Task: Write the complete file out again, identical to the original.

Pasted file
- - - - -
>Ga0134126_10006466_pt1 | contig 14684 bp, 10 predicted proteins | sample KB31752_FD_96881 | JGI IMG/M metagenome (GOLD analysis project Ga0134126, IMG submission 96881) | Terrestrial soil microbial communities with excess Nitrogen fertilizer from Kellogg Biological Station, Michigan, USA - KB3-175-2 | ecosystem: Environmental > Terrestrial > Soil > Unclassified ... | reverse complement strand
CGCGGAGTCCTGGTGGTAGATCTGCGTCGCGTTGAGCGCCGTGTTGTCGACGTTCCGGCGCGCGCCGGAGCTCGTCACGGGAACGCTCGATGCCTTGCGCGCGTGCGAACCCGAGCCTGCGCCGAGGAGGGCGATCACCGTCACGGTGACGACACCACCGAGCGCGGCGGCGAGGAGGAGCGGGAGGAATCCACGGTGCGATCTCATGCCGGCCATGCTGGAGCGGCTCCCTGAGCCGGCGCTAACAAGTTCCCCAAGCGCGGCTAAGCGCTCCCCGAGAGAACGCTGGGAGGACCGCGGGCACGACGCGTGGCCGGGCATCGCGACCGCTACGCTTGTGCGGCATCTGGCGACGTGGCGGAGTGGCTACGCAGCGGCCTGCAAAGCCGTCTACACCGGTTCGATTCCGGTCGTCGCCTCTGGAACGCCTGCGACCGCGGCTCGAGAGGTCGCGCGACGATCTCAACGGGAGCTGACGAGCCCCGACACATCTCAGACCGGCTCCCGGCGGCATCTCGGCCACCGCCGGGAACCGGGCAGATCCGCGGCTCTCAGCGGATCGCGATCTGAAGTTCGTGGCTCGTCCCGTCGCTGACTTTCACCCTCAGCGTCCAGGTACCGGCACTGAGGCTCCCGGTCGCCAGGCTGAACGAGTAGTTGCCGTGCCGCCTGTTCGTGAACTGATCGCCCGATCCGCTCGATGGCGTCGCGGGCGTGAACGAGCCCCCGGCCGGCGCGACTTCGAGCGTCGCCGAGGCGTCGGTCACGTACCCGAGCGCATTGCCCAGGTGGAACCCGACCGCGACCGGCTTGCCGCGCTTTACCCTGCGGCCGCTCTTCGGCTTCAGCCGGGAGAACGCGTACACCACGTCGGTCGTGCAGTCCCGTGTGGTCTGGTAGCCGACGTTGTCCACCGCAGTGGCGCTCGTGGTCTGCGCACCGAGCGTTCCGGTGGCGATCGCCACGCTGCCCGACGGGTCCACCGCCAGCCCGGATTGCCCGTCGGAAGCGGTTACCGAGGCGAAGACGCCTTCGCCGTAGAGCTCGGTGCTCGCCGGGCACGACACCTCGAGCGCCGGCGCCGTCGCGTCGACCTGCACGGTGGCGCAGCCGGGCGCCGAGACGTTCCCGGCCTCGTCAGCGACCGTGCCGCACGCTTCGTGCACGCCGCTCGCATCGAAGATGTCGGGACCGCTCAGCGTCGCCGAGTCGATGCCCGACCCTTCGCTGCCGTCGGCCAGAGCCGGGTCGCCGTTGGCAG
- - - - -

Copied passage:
>Ga0134126_10006466_pt1 | contig 14684 bp, 10 predicted proteins | sample KB31752_FD_96881 | JGI IMG/M metagenome (GOLD analysis project Ga0134126, IMG submission 96881) | Terrestrial soil microbial communities with excess Nitrogen fertilizer from Kellogg Biological Station, Michigan, USA - KB3-175-2 | ecosystem: Environmental > Terrestrial > Soil > Unclassified ... | reverse complement strand
CGCGGAGTCCTGGTGGTAGATCTGCGTCGCGTTGAGCGCCGTGTTGTCGACGTTCCGGCGCGCGCCGGAGCTCGTCACGGGAACGCTCGATGCCTTGCGCGCGTGCGAACCCGAGCCTGCGCCGAGGAGGGCGATCACCGTCACGGTGACGACACCACCGAGCGCGGCGGCGAGGAGGAGCGGGAGGAATCCACGGTGCGATCTCATGCCGGCCATGCTGGAGCGGCTCCCTGAGCCGGCGCTAACAAGTTCCCCAAGCGCGGCTAAGCGCTCCCCGAGAGAACGCTGGGAGGACCGCGGGCACGACGCGTGGCCGGGCATCGCGACCGCTACGCTTGTGCGGCATCTGGCGACGTGGCGGAGTGGCTACGCAGCGGCCTGCAAAGCCGTCTACACCGGTTCGATTCCGGTCGTCGCCTCTGGAACGCCTGCGACCGCGGCTCGAGAGGTCGCGCGACGATCTCAACGGGAGCTGACGAGCCCCGACACATCTCAGACCGGCTCCCGGCGGCATCTCGGCCACCGCCGGGAACCGGGCAGATCCGCGGCTCTCAGCGGATCGCGATCTGAAGTTCGTGGCTCGTCCCGTCGCTGACTTTCACCCTCAGCGTCCAGGTACCGGCACTGAGGCTCCCGGTCGCCAGGCTGAACGAGTAGTTGCCGTGCCGCCTGTTCGTGAACTGATCGCCCGATCCGCTCGATGGCGTCGCGGGCGTGAACGAGCCCCCGGCCGGCGCGACTTCGAGCGTCGCCGAGGCGTCGGTCACGTACCCGAGCGCATTGCCCAGGTGGAACCCGACCGCGACCGGCTTGCCGCGCTTTACCCTGCGGCCGCTCTTCGGCTTCAGCCGGGAGAACGCGTACACCACGTCGGTCGTGCAGTCCCGTGTGGTCTGGTAGCCGACGTTGTCCACCGCAGTGGCGCTCGTGGTCTGCGCACCGAGCGTTCCGGTGGCGATCGCCACGCTGCCCGACGGGTCCACCGCCAGCCCGGATTGCCCGTCGGAAGCGGTTACCGAGGCGAAGACGCCTTCGCCGTAGAGCTCGGTGCTCGCCGGGCACGACACCTCGAGCGCCGGCGCCGTCGCGTCGACCTGCACGGTGGCGCAGCCGGGCGCCGAGACGTTCCCGGCCTCGTCAGCGACCGTGCCGCACGCTTCGTGCACGCCGCTCGCATCGAAGATGTCGGGACCGCTCAGCGTCGCCGAGTCGATGCCCGACCCTTCGCTGCCGTCGGCCAGAGCCGGGTCGCCGTTGGCAG